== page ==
Joost and Schulman are also behind Paranormal Activity 4, which I found to be a relative disappointment compared to 3, although that may have had something to do with the goon sitting behind me in the theatre who wouldn't shut up.

Although he stopped performing writing and directing duties after the first film, Oren Peli, the man who created the Paranormal Activity series, has proved himself committed to riding the found footage wave with his subsequent projects.

He wrote and produced this year's Chernobyl Diaries, an unsuccessful found footage thriller based around the infamous Russian nuclear plant. He also attempted to pull off the world's first found footage TV show with the ambitious Lost-ish drama The River, which had a short run earlier this year.

Peli's next film, and his first as a director since the original Paranormal Activity, is yet another found footage thriller, this time about aliens. Presumably, at least - it's called Area 51. It was shot a while ago, but has had its release delayed for unspecified reasons. Maybe it's time Peli started to diversify.

One of the biggest found footage hits outside the Paranormal Activity series is 2010's The Last Exorcism, which itself has kicked off a mini-trend of exorcism-centric found footage movies, typified by the likes of The Devil Inside and innumerable straight-to-DVD movies.

There wasn't anything particularly original in The Last Exorcism, but the film still worked for me.

One of the more shameless jumpers on the found footage bandwagon is 2011's Apollo 18, which tried to tell a space mission-gone-awry story in the found footage style, but was met only with widespread derision.

Speaking of failed found footage movies, the people behind 2009's The Fourth Kind probably thought they had an original idea, but the film was wholly overshadowed by the first Paranormal Activity, even though it was about aliens.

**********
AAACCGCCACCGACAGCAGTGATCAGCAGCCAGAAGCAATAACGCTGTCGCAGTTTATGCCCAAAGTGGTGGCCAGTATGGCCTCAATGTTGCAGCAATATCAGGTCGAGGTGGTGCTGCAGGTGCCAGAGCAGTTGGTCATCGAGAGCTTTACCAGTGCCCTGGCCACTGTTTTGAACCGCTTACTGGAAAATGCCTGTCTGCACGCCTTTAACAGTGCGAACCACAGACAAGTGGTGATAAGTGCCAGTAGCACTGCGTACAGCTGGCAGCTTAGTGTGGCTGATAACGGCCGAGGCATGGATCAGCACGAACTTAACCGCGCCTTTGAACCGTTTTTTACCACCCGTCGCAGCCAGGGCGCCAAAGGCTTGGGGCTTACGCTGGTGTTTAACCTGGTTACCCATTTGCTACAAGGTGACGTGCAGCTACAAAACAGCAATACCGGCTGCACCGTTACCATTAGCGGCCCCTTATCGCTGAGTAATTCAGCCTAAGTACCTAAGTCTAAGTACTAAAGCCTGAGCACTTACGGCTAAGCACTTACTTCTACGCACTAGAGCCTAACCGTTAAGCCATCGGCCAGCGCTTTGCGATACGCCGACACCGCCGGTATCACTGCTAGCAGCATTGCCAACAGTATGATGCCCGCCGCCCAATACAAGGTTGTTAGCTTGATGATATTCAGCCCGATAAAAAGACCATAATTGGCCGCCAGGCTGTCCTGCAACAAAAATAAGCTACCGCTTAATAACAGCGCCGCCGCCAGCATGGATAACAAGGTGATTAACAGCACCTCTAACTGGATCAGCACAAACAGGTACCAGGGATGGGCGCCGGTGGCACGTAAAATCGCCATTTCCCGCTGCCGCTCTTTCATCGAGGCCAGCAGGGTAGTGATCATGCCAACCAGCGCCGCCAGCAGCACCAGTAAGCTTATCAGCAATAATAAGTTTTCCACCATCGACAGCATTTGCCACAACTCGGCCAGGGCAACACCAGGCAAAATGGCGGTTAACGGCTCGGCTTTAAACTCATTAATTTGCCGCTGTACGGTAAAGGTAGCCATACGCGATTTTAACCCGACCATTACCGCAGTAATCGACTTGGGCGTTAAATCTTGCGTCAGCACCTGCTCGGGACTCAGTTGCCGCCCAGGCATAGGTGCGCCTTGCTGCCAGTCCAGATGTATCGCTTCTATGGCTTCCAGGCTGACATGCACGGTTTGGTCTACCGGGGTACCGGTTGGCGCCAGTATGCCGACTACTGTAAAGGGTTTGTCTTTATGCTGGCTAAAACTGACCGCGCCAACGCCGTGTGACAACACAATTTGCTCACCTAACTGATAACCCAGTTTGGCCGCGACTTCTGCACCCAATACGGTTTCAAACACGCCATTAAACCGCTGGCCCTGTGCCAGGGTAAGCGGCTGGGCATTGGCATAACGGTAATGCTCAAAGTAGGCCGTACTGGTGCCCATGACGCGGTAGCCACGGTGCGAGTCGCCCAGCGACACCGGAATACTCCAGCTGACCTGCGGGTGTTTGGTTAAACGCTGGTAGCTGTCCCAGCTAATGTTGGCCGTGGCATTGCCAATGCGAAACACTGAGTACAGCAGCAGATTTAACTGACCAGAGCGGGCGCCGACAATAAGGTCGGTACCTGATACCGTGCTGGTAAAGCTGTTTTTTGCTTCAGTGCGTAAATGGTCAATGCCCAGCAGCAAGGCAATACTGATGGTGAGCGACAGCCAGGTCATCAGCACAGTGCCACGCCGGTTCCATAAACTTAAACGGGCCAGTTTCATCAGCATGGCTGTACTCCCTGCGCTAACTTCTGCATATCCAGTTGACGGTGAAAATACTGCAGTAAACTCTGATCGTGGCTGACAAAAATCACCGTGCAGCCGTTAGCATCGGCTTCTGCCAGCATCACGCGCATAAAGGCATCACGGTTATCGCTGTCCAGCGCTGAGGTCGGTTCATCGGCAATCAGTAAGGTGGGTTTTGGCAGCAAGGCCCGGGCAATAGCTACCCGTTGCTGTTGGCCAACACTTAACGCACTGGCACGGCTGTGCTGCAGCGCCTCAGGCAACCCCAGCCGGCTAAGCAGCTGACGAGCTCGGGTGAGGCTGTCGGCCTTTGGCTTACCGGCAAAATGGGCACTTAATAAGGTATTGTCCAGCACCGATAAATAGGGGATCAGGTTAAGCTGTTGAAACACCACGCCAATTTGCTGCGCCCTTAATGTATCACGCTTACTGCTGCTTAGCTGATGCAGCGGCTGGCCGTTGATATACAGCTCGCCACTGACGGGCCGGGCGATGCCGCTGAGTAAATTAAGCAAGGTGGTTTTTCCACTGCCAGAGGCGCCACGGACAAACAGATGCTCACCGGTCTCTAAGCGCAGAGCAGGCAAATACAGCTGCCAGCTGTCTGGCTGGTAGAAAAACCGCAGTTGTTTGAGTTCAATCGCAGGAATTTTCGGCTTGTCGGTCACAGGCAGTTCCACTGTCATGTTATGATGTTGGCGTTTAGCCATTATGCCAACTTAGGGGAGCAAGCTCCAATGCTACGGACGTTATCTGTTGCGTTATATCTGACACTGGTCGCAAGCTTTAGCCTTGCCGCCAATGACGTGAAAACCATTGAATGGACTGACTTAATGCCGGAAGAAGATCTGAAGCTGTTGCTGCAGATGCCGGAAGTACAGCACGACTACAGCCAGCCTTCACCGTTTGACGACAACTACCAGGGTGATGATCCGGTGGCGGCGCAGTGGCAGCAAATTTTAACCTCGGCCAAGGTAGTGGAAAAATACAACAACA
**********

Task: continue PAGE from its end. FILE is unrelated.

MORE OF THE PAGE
Not content to be pigeon-holed as a device solely for scary movies, the found footage style was recently applied with relative success to the sci-fi/superhero genre with Chronicle and the teen-party movie with Project X. I liked the former and hated the latter.

When legendary horror director George A Romero decided to make a fifth zombie movie (following 1968's Night of the Living Dead, 1978's Dawn of the Dead, 1985's Day of the Dead and 2005's Land of the Dead) in 2007, he perhaps realised the most economical way to do it was to employ the found footage style. The resulting film - Diary of the Dead - wasn't very widely seen, but apparently did enough business to warrant a sixth film: 2009's Survival of the Dead.

A film whose existence perhaps demonstrates that the found footage movie is at a tipping point is V/H/S, which screened at this year's film festival. V/H/S is a horror anthology that presents a variety of short films (from a variety of directors) all presented in the found footage format.

They don't all fully succeed, but there's no shortage of inventive ideas and the found footage wrap-around story is awesome. Look out for V/H/S on DVD soon (ahem) - its one of the more exciting recent examples of the found footage genre.

Another aspect of the trend is films like District 9, which used found footage elements to locate the viewer firmly on the ground at the beginning of the story before seamlessly switching over to more traditional filmmaking techniques. Not all films do it as well as District 9, but it's clear that found footage can now be accessed as one of many storytelling devices.

Found footage apparently plays a large role in the upcoming horror film Sinister, but in a "film within a film" context. i.e. It's a traditional movie about a writer (Ethan Hawke) who discovers some mysterious home movies. That could work. Sinister opened this past weekend in America to decent business, and is currently scheduled for release in New Zealand early next year.

* Are you a fan of found footage movies? Which are your favourites? Have I missed out any notable examples? Do you think the genre has run its course? Comment below!

Follow Dominic Corry on

Twitter.

Have your say

We aim to have healthy debate. But we won't publish comments that abuse others. View commenting guidelines.

1200 characters left

Sort by
  • Oldest

© Copyright 2014, APN New Zealand Limited

Assembled by: (static) on production bpcf01 at 01 Nov 2014 10:38:52 Processing Time: 886ms